Our guest author, Damien Howley, (VP, Customer Success for Passport) shares with us the value-relationship matrix that he brings to his customer success teams. This concept has led to rapid net retention growth and keeps his team focused on "Always Bringing Value" to the customer.
What is the Value-Relationship Matrix
Value vs Relationship: I’ve been discussing this idea with my customer success teams for about five years now.
It’s a simple concept that goes like this:
In the long run, if evaluating the value we provide vs the relationship with have with our customers, value will achieve more for a customer than relationship. Over time, it’s inevitable that companies who rely more on relationship will achieve less than companies that over-index on value.
Early stage software companies usually have abundant vision but their products and services are formative in nature. Given this reality, relationship is often the primary means by which to drive loyalty and retention. So it makes sense that startups rely heavily on developing deep-rooted personal relationships.
But as companies mature and establish an operational ability to deliver value, customer success teams must shift focus toward value delivery.
What follows is a concept I’ve developed that I call the Value-Relationship Matrix. It provides a framework that you can use to determine whether your company is oversubscribed on relationship or focusing on true customer value delivery. I’ve based this model on interactions with hundreds of customers over my career in SaaS.
Here’s how I justify the theory in terms of extremes:
In the long run value will always out-achieve relationship.
The Value-Relationship Matrix
Here are some additional anecdotal scenarios::
Slow, Painful Failure (Low Value / High Relationship)
A highly misleading stage
In the face of frustration, we may be able to swarm the account and make "hail-mary" commitments that improve customer sentiment towards us. Up front, this feels like the right move and both the client and the company feel a temporary relief and renewed sense of commitment.
That said, the underlying frustrations in this scenario are associated with a perception of low value. Furthermore, the "hail-mary" commitment puts us in a tough position to deliver successfully and consistently over time.
The best strategy in this position is to deliver on a series of small and frequent wins. It may feel counterintuitive but it’s a surefire way to prove value and regain confidence.
Along the way, track the little wins and build a report card (with big green checkmarks) that communicates value to day-to-day contacts as well as senior customer stakeholders. When things get rough and the conversation escalates, the report card is immensely powerful to demonstrate a pattern of value delivered.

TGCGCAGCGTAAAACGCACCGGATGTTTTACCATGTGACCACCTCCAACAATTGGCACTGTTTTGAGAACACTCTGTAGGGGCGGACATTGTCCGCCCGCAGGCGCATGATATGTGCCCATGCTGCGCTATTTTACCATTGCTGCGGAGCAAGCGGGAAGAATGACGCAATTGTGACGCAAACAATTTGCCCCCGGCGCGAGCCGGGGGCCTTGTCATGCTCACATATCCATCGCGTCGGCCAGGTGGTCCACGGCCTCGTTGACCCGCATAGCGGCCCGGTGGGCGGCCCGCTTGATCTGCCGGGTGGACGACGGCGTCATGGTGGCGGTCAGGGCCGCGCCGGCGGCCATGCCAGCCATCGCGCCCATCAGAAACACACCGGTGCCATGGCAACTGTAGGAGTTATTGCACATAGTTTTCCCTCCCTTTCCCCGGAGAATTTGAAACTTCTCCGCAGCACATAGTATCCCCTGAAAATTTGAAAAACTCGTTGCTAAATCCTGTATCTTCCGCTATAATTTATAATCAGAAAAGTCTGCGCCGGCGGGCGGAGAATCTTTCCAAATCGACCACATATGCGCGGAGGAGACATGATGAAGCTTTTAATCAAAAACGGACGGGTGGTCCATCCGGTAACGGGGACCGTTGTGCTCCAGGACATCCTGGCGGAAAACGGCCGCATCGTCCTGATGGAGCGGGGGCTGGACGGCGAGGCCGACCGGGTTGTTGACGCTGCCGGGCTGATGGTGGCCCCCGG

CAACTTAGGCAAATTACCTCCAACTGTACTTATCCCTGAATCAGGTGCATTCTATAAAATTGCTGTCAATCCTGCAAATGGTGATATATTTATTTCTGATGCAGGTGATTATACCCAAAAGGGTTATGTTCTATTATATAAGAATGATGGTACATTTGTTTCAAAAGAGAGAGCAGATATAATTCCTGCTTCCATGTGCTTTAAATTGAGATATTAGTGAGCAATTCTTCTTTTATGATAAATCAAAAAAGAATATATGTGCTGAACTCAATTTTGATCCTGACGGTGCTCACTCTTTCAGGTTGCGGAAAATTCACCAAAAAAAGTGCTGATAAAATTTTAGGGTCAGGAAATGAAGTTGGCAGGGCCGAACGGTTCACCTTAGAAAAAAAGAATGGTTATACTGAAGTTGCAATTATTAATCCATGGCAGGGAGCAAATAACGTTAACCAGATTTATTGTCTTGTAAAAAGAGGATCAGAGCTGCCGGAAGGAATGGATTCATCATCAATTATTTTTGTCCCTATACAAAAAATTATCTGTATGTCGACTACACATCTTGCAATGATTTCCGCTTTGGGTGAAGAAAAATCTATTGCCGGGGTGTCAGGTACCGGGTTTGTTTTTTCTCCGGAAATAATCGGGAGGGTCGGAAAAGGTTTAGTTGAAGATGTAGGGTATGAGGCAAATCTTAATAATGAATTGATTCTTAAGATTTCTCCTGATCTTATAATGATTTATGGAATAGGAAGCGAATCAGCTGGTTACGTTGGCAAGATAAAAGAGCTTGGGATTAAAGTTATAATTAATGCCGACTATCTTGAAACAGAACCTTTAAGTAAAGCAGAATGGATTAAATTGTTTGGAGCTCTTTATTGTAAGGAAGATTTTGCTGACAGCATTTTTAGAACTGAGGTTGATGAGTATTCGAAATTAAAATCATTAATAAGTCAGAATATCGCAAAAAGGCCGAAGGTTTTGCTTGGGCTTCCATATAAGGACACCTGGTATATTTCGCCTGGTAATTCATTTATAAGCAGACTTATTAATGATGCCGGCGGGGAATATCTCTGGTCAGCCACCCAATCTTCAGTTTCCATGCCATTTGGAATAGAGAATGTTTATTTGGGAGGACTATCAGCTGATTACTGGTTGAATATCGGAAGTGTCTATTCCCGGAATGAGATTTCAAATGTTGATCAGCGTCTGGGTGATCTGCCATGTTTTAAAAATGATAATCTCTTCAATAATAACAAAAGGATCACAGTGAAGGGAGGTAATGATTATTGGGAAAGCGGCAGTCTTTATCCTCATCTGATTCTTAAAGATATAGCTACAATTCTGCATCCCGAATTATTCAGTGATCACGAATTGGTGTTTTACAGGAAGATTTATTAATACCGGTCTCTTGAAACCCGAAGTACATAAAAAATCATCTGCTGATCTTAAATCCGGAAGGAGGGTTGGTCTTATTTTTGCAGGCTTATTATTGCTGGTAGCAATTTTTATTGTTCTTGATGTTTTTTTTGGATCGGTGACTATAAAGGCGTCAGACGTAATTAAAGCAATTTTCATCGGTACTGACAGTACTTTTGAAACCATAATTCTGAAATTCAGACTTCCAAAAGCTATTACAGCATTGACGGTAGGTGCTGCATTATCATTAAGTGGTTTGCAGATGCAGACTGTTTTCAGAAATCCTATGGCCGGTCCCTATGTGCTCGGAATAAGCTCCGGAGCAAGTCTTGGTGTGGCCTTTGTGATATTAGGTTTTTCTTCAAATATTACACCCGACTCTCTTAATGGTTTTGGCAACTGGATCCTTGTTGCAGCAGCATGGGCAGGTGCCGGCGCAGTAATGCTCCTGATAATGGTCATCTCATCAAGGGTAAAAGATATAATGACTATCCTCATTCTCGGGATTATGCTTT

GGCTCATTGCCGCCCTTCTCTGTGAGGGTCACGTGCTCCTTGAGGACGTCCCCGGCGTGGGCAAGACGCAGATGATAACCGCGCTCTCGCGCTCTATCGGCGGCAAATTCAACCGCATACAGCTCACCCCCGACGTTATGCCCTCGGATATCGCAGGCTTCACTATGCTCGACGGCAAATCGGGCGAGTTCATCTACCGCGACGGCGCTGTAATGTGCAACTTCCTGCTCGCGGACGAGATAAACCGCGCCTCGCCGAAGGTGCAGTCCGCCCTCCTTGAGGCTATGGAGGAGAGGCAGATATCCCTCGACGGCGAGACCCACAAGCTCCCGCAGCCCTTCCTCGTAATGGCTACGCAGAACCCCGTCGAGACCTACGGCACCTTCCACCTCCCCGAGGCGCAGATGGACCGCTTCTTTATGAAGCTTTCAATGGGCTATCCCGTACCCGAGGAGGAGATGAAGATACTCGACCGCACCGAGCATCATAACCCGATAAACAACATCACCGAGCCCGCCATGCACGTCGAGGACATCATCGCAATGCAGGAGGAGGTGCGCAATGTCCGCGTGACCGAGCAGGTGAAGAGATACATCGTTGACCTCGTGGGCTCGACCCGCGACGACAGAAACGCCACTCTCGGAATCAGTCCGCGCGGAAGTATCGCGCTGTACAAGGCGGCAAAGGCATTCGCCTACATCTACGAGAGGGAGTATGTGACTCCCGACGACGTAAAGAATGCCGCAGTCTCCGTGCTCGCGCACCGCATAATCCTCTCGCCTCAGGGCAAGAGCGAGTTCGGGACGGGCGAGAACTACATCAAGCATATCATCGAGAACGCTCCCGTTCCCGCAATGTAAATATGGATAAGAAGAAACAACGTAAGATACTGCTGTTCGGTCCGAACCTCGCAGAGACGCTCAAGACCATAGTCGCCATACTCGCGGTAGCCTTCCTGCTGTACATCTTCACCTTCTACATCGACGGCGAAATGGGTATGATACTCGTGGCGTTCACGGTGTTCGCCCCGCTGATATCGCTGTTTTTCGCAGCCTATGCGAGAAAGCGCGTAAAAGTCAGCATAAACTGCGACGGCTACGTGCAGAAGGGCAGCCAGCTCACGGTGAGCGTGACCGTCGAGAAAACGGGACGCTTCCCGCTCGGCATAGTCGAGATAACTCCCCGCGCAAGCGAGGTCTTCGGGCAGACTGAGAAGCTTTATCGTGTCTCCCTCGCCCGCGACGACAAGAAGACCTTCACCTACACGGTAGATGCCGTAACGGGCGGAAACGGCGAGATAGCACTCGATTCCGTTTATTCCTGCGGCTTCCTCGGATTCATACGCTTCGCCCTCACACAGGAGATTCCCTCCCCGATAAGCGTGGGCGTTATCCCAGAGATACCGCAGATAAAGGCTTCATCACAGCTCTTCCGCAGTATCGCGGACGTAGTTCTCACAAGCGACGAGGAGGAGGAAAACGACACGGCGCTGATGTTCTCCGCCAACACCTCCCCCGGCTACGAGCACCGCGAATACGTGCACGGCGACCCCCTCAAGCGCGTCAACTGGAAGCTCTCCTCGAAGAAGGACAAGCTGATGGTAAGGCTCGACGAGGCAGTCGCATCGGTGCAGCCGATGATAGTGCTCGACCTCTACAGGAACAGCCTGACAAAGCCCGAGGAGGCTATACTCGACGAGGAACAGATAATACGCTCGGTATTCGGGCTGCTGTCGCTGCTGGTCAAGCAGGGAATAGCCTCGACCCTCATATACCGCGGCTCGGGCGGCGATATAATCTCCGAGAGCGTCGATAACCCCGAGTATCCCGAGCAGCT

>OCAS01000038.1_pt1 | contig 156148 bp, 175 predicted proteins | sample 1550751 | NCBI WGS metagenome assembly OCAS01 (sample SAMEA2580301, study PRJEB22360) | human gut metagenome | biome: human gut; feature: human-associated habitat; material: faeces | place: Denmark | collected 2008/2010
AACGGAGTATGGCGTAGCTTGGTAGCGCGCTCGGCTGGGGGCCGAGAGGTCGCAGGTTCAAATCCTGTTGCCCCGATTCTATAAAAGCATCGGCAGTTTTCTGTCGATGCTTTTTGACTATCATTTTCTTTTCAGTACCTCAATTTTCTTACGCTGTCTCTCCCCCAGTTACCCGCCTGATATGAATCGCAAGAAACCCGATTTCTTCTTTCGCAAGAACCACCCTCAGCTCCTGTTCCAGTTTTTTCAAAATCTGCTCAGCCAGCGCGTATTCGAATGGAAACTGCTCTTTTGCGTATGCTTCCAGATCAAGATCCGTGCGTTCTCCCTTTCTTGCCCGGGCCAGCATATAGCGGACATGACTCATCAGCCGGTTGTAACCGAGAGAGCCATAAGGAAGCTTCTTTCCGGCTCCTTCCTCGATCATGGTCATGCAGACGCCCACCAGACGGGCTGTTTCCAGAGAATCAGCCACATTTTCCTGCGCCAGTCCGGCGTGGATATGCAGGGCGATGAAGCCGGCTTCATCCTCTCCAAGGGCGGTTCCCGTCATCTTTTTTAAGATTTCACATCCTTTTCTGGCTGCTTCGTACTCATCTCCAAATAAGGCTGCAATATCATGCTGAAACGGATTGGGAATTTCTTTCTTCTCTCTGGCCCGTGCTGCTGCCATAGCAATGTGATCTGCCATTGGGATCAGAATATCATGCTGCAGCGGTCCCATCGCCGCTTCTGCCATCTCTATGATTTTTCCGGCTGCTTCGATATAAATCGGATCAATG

I’ve seen all-too-often how the promise of a “key feature” will cure everything. Depending on one big deliverable, can work... but most often fails to produce enough value to make up for the customer’s perceived overall deficit. The timing and quality of big deliverables varies and generally leave the customer in a more frustrated position.
How high relationship biases your sense of value
It is quite common for CSM's to empathize deeply with customer pains and begin to doubt the value of your software. Typically, this occurs when a CSM relies heavily on relationship value to engage customers. CSM's who do this will incorrectly interpret relationship struggles as reductions in overall value.
As a CSM, it is important to keep a clear mind when considering the value of your software. Consider things like adoption, stability, reliability, client revenue, exposure, etc. Also, think of the lifetime value that you have brought to the customer, the alternative solutions available to them and the pain of switching.
A quick flare-up from a client does not mean that five years of solid value is instantaneously dissolved. In most cases, you can leverage value to squash the flare-up.
Solo relationships are horrifically risky
A significantly damaging mistake occurs when a CSM represents a customer’s health based on their relationship with one contact rather than the value exchanged with the company. Again, this may be a sign the CSM is relying too heavily on relationship which limits access to new contacts and generally leaves a one-to-one or one-to-few relationship for the CSM.
With limited exposure to the organization, it makes sense that the relationship of one person would be interpreted as truth. In this moment, a CSM should recognize that they had failed to expand the contact pool and secure a more balanced, “high and wide” perspective of value.
Here’s your Homework
So, now it’s time for action. Whether you’re a CSM or a manager of a customer success team, here are some steps you can take to assess your customer relationships.
Use this exercise as an opportunity to be brutally honest. Calibrate by comparing notes across the team and build actionable plans to move away from risky relationship-based behaviors and toward true customer value.
Our guest author, Damien Howley, is a seasoned customer success leader with a passion for SaaS startups. Over the past decade, he has held several senior leadership roles including VP, Customer Success at MindTouch, Sr. Director of Customer Success at Support.com, and he is currently VP, Customer Success for Passport, a mobility management platform based in Charlotte, NC.